Endocannabinoids As a Potential Therapy for Hyperphagia in PWS

endocannabinoids-as-a-potential-therapy-for-hyperphagia-in-pws.jpgThe mechanisms in the nervous system that control appetite and satiation are complex. And the dysfunctions in those mechanisms that lead to hyperphagia and obesity in people with PWS are likewise complex and unclear. Yet, several hypothalamic appetite regulators have been identified. Among them, the endocannabinoid (eCB) system appears to be critically involved in the regulation of appetite, body weight, and metabolism.

In a recent scientific publication titled Targeting the Endocannabinoid/CB1 Receptor System for Treating Obesity in Prader-Willi Syndrome, published in the journal Molecular Metabolism (1), Tam and collaborators used both human clinical data and animal models for PWS to identify a role for the eCB system in the development of obesity and altered metabolism in PWS. These findings are paving the way for the development and clinical testing of drugs acting on the cannabinoid system to combat obesity and its devastating consequences in PWS.

Cannabis And Appetite

Cannabis sativa L. (marijuana) preparations have been used in medicine for millenia to treat nausea, pain, epilepsy, hypertension, anxiety, cachexia, etc. The stimulant properties of cannabis on appetite have been recorded as early as 300 ad. Although investigations into the chemistry of cannabis began in the mid-19th century, it was not until 1964 that ∆9-tetrahydrocannabinol (THC), the major psychoactive component of cannabis, was isolated and its structure elucidated. Cannabis has more than 80 chemical constituents, known as “cannabinoids,” which alter the release of neurotransmitters from the brain. (Neurotransmitters are chemical messengers that are released in the brain to allow transmission of information between brain cells.) Two of the most active and studied constituents of cannabis are THC and cannabidiol (CBD).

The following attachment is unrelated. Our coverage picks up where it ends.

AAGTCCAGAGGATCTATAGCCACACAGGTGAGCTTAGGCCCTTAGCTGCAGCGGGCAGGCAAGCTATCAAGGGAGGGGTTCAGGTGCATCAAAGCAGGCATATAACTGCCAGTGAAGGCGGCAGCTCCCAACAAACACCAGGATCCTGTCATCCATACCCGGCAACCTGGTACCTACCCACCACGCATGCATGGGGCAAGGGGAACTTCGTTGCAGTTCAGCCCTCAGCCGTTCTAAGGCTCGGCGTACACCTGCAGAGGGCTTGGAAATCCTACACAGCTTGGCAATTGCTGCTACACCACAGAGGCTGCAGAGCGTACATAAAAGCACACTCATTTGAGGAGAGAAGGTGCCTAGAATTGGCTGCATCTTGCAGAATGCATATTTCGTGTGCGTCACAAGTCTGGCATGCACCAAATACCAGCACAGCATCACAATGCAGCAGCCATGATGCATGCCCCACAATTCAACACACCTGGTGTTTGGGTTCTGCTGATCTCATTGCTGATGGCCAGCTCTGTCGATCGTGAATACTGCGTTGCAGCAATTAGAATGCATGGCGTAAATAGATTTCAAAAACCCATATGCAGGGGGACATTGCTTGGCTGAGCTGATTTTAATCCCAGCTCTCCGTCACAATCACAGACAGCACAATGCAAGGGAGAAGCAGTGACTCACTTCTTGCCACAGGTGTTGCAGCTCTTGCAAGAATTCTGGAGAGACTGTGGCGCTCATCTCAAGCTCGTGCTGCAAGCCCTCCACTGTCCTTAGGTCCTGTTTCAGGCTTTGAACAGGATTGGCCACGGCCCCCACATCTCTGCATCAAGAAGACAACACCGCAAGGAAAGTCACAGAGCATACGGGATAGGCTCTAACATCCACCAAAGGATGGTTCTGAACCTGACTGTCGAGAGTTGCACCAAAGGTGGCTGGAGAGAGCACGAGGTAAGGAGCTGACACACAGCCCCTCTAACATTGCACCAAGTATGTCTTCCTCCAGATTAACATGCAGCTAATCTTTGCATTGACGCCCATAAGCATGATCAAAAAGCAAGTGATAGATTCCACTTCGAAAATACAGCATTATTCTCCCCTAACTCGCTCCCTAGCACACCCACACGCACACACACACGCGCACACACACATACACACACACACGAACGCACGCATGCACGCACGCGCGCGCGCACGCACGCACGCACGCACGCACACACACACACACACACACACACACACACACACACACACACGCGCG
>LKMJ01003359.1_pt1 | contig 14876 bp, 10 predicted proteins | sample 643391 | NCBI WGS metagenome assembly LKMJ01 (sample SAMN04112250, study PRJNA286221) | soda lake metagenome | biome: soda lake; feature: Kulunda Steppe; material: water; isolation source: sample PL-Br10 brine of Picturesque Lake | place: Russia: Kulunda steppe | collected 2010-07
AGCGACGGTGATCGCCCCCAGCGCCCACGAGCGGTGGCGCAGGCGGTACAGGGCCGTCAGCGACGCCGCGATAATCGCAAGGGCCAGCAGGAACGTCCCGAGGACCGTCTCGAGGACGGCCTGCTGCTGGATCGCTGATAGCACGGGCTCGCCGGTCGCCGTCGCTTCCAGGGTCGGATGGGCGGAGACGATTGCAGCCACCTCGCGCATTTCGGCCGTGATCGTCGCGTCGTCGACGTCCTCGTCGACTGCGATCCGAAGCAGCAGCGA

CBD is a non-psychoactive component that acts on many of the same receptors as THC, but without the psychoactive side effects. In the 1930s and 1940s, concern about the dangers of abuse led to the banning of marijuana and its constituents for medicinal use in the United States and many other countries. It took decades until cannabinoids came to be reconsidered compounds of therapeutic value. The discovery in the 1990s of cannabinoid receptors (CB1R and CB2R) that are expressed in the brain and peripherally and their endogenous ligands, named endocannabinoids (eCBs), which mimic the behavioral actions of THC, has triggered the exponential growth of studies exploring the eCB system in health and disease.

Cannabinoid Studies On Obesity and PWS

The first-in-class CB1R antagonist rimonabant was tested for 1 year in overweight individuals and was shown to be effective in reducing weight, waist circumference, and several cardiovascular and metabolic risk factors. In 2007, rimonabant was also tested in obese adults with PWS in a small double-blind, placebo-controlled clinical trial. Despite a trend towards weight loss and lower body fat mass in the rimonabant group, the trial was terminated early due to psychiatric adverse events, and rimonabant has since been removed from the EU market.